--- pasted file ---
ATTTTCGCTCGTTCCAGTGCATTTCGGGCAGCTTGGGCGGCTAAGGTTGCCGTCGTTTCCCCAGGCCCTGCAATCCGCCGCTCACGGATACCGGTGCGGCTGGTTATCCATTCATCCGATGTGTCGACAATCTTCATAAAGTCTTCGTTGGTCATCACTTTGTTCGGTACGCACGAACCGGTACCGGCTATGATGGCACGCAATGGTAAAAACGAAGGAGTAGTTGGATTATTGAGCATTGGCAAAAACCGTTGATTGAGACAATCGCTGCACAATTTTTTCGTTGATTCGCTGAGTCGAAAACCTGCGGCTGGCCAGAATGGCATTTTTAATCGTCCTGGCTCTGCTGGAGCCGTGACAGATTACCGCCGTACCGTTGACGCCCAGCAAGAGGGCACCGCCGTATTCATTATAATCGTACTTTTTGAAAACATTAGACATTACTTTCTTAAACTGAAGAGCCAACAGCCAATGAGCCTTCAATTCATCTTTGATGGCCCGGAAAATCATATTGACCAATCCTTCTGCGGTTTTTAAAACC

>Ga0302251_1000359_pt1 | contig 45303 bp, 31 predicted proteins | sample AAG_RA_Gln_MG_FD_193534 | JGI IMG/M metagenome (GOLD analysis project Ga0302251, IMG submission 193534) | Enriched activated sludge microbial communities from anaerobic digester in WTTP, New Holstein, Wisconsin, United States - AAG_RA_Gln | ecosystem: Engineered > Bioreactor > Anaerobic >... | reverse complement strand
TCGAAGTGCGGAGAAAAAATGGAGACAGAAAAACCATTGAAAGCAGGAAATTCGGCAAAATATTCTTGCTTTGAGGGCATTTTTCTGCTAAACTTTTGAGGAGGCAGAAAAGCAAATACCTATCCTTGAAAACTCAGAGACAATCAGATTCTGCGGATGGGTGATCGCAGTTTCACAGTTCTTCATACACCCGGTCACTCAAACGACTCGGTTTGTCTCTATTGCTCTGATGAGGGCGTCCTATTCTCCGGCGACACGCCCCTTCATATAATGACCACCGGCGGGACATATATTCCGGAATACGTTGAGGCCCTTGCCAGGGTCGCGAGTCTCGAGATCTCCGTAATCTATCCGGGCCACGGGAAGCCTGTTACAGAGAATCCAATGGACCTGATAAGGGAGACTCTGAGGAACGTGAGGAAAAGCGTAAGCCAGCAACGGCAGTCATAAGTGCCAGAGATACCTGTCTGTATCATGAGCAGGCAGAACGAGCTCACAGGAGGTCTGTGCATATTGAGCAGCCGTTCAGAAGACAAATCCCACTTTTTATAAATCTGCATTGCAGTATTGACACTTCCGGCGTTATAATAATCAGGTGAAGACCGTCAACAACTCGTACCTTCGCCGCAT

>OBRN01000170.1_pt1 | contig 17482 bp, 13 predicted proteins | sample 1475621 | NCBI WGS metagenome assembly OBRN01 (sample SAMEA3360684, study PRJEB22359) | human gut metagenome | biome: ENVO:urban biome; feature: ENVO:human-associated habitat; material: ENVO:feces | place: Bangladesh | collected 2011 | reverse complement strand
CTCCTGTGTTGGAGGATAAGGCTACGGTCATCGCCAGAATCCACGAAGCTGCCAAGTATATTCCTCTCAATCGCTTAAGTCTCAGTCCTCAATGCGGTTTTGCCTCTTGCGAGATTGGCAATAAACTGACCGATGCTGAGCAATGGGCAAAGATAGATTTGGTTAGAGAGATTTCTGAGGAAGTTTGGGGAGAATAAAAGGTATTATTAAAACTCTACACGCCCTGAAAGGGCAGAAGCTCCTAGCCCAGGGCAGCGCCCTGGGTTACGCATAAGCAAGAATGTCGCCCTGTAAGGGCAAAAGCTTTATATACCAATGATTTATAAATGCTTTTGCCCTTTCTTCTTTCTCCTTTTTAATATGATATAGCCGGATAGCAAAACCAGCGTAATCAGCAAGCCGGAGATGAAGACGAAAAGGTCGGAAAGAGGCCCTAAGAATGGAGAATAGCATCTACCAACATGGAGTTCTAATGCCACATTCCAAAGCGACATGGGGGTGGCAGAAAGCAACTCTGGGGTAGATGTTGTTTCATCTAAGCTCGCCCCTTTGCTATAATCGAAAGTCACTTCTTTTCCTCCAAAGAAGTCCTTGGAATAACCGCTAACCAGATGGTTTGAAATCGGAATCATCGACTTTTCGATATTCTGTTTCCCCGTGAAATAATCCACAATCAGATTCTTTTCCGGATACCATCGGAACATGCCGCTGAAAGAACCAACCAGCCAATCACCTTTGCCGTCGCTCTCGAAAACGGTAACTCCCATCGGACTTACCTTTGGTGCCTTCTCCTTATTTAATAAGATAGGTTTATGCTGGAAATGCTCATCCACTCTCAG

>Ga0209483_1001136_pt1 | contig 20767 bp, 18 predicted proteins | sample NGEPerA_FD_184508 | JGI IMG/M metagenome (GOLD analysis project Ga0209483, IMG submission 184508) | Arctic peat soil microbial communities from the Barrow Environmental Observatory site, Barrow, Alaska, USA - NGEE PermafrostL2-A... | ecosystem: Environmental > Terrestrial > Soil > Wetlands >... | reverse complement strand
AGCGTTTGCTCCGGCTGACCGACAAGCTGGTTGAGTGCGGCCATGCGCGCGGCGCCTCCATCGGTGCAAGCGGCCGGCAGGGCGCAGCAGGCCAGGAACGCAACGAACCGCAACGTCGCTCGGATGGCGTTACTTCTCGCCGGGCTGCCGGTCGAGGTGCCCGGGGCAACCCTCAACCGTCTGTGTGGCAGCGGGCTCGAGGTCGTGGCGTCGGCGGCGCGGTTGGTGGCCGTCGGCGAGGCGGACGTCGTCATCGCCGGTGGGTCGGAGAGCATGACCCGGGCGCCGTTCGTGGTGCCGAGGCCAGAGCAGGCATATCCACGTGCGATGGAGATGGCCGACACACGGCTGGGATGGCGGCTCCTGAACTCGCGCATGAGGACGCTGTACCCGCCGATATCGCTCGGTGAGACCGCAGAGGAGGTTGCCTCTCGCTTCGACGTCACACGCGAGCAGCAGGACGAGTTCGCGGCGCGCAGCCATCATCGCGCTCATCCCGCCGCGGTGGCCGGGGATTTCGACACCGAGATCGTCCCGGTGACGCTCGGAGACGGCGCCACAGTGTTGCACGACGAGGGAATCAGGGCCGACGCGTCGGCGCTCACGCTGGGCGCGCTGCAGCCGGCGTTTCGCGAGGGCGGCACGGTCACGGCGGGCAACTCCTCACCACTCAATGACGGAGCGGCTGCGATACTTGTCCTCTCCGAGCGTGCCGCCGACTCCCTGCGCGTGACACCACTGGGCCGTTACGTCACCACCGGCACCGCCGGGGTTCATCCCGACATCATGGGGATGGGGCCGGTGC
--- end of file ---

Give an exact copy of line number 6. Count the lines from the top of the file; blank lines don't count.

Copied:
>Ga0209483_1001136_pt1 | contig 20767 bp, 18 predicted proteins | sample NGEPerA_FD_184508 | JGI IMG/M metagenome (GOLD analysis project Ga0209483, IMG submission 184508) | Arctic peat soil microbial communities from the Barrow Environmental Observatory site, Barrow, Alaska, USA - NGEE PermafrostL2-A... | ecosystem: Environmental > Terrestrial > Soil > Wetlands >... | reverse complement strand